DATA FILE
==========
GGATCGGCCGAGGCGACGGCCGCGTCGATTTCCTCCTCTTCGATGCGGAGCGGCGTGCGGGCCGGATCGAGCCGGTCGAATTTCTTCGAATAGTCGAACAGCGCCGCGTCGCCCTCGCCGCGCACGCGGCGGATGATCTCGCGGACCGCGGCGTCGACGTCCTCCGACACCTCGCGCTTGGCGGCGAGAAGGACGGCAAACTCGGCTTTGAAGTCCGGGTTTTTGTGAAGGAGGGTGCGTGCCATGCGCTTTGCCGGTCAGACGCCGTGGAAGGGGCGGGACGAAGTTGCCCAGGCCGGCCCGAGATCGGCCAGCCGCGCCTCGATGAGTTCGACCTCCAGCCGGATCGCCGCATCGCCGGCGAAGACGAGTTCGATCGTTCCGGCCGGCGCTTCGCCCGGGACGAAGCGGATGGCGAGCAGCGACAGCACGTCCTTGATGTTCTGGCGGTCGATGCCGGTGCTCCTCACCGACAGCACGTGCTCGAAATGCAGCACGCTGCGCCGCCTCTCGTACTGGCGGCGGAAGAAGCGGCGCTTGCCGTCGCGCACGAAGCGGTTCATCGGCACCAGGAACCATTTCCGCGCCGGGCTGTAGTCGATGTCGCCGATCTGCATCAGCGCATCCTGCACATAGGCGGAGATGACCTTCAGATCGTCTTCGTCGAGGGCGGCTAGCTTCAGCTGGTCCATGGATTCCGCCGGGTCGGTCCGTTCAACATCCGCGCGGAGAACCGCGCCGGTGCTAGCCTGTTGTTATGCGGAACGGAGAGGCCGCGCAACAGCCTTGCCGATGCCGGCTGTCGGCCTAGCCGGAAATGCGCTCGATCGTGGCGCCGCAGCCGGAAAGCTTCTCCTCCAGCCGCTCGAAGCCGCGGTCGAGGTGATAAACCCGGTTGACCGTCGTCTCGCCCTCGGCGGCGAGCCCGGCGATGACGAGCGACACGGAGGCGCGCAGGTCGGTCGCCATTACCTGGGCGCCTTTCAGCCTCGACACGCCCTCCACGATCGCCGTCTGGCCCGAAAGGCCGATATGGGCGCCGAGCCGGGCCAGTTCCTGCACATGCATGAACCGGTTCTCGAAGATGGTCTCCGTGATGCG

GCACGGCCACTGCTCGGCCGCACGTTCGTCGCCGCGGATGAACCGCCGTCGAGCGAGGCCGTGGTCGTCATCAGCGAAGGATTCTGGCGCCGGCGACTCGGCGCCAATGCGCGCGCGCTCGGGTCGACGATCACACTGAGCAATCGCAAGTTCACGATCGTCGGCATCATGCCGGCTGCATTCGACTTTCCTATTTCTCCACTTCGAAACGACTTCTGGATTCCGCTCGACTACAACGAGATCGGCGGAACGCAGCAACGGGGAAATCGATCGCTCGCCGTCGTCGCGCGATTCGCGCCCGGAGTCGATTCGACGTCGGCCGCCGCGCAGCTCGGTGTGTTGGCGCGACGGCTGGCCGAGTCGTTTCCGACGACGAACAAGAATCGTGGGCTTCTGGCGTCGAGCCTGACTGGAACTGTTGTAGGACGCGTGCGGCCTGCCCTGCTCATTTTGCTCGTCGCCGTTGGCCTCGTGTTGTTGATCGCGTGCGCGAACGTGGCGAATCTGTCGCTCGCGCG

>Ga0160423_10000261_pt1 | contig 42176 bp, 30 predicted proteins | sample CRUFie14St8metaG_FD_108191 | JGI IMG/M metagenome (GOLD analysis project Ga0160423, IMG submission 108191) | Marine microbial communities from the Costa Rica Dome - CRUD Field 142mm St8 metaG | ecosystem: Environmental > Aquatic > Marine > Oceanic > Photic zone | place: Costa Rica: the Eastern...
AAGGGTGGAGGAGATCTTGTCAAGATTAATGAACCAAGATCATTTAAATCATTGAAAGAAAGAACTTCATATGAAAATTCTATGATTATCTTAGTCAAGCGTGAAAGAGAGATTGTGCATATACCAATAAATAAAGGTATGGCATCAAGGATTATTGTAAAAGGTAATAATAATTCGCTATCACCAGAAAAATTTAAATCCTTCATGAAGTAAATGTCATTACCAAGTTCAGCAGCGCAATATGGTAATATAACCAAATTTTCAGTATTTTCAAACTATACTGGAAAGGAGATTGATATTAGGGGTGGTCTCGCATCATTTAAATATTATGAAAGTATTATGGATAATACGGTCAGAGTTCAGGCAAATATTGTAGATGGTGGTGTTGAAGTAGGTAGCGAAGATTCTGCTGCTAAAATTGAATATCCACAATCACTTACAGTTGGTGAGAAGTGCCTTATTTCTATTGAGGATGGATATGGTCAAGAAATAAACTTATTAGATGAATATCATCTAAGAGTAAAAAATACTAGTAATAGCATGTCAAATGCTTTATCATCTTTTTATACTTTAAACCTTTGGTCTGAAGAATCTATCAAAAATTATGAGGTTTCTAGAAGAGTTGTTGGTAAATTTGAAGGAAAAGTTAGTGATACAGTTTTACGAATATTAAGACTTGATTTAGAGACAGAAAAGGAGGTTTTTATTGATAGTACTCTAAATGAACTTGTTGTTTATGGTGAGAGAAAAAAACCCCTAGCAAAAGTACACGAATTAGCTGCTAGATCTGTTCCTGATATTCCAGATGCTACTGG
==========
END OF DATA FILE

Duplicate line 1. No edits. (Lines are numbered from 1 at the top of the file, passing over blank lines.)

GGATCGGCCGAGGCGACGGCCGCGTCGATTTCCTCCTCTTCGATGCGGAGCGGCGTGCGGGCCGGATCGAGCCGGTCGAATTTCTTCGAATAGTCGAACAGCGCCGCGTCGCCCTCGCCGCGCACGCGGCGGATGATCTCGCGGACCGCGGCGTCGACGTCCTCCGACACCTCGCGCTTGGCGGCGAGAAGGACGGCAAACTCGGCTTTGAAGTCCGGGTTTTTGTGAAGGAGGGTGCGTGCCATGCGCTTTGCCGGTCAGACGCCGTGGAAGGGGCGGGACGAAGTTGCCCAGGCCGGCCCGAGATCGGCCAGCCGCGCCTCGATGAGTTCGACCTCCAGCCGGATCGCCGCATCGCCGGCGAAGACGAGTTCGATCGTTCCGGCCGGCGCTTCGCCCGGGACGAAGCGGATGGCGAGCAGCGACAGCACGTCCTTGATGTTCTGGCGGTCGATGCCGGTGCTCCTCACCGACAGCACGTGCTCGAAATGCAGCACGCTGCGCCGCCTCTCGTACTGGCGGCGGAAGAAGCGGCGCTTGCCGTCGCGCACGAAGCGGTTCATCGGCACCAGGAACCATTTCCGCGCCGGGCTGTAGTCGATGTCGCCGATCTGCATCAGCGCATCCTGCACATAGGCGGAGATGACCTTCAGATCGTCTTCGTCGAGGGCGGCTAGCTTCAGCTGGTCCATGGATTCCGCCGGGTCGGTCCGTTCAACATCCGCGCGGAGAACCGCGCCGGTGCTAGCCTGTTGTTATGCGGAACGGAGAGGCCGCGCAACAGCCTTGCCGATGCCGGCTGTCGGCCTAGCCGGAAATGCGCTCGATCGTGGCGCCGCAGCCGGAAAGCTTCTCCTCCAGCCGCTCGAAGCCGCGGTCGAGGTGATAAACCCGGTTGACCGTCGTCTCGCCCTCGGCGGCGAGCCCGGCGATGACGAGCGACACGGAGGCGCGCAGGTCGGTCGCCATTACCTGGGCGCCTTTCAGCCTCGACACGCCCTCCACGATCGCCGTCTGGCCCGAAAGGCCGATATGGGCGCCGAGCCGGGCCAGTTCCTGCACATGCATGAACCGGTTCTCGAAGATGGTCTCCGTGATGCG